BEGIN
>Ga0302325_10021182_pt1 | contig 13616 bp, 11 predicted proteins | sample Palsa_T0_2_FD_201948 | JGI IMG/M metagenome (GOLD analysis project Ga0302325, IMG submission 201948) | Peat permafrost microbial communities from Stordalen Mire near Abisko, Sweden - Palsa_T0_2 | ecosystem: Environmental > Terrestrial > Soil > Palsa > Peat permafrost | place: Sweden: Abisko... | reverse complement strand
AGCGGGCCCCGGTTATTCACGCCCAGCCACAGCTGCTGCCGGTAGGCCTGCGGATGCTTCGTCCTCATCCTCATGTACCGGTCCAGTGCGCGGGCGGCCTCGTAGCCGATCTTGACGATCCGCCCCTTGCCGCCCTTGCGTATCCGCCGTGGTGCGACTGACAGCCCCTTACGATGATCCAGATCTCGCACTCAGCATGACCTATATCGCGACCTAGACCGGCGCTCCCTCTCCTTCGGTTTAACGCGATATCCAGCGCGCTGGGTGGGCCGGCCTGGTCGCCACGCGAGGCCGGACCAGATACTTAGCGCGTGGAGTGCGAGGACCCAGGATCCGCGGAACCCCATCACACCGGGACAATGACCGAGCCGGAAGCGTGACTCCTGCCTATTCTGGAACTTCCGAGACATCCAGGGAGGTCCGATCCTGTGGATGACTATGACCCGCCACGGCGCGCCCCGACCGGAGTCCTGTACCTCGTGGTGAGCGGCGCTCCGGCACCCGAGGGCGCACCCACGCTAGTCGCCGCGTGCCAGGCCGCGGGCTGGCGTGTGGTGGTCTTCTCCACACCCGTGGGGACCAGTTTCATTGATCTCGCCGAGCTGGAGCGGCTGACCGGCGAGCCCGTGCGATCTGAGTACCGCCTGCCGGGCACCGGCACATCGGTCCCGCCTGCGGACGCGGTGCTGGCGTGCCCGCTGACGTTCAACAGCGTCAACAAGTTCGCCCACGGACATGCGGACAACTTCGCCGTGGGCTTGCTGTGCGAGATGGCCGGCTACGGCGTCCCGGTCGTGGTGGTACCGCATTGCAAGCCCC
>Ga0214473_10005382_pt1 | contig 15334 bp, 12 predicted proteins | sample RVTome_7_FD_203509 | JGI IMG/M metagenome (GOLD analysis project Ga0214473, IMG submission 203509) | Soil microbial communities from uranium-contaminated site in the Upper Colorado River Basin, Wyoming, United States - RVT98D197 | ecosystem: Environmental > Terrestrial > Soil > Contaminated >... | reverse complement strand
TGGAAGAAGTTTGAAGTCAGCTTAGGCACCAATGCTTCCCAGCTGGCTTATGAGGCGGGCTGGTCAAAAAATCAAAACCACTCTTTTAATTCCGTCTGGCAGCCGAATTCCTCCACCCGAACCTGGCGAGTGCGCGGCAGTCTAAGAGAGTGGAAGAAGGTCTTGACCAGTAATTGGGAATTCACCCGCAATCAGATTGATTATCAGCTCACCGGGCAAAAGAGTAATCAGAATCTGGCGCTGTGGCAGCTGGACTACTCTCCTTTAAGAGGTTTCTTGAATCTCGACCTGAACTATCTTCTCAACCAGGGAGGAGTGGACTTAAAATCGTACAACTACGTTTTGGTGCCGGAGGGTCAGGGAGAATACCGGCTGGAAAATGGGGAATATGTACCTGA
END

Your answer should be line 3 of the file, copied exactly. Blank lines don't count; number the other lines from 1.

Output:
>Ga0214473_10005382_pt1 | contig 15334 bp, 12 predicted proteins | sample RVTome_7_FD_203509 | JGI IMG/M metagenome (GOLD analysis project Ga0214473, IMG submission 203509) | Soil microbial communities from uranium-contaminated site in the Upper Colorado River Basin, Wyoming, United States - RVT98D197 | ecosystem: Environmental > Terrestrial > Soil > Contaminated >... | reverse complement strand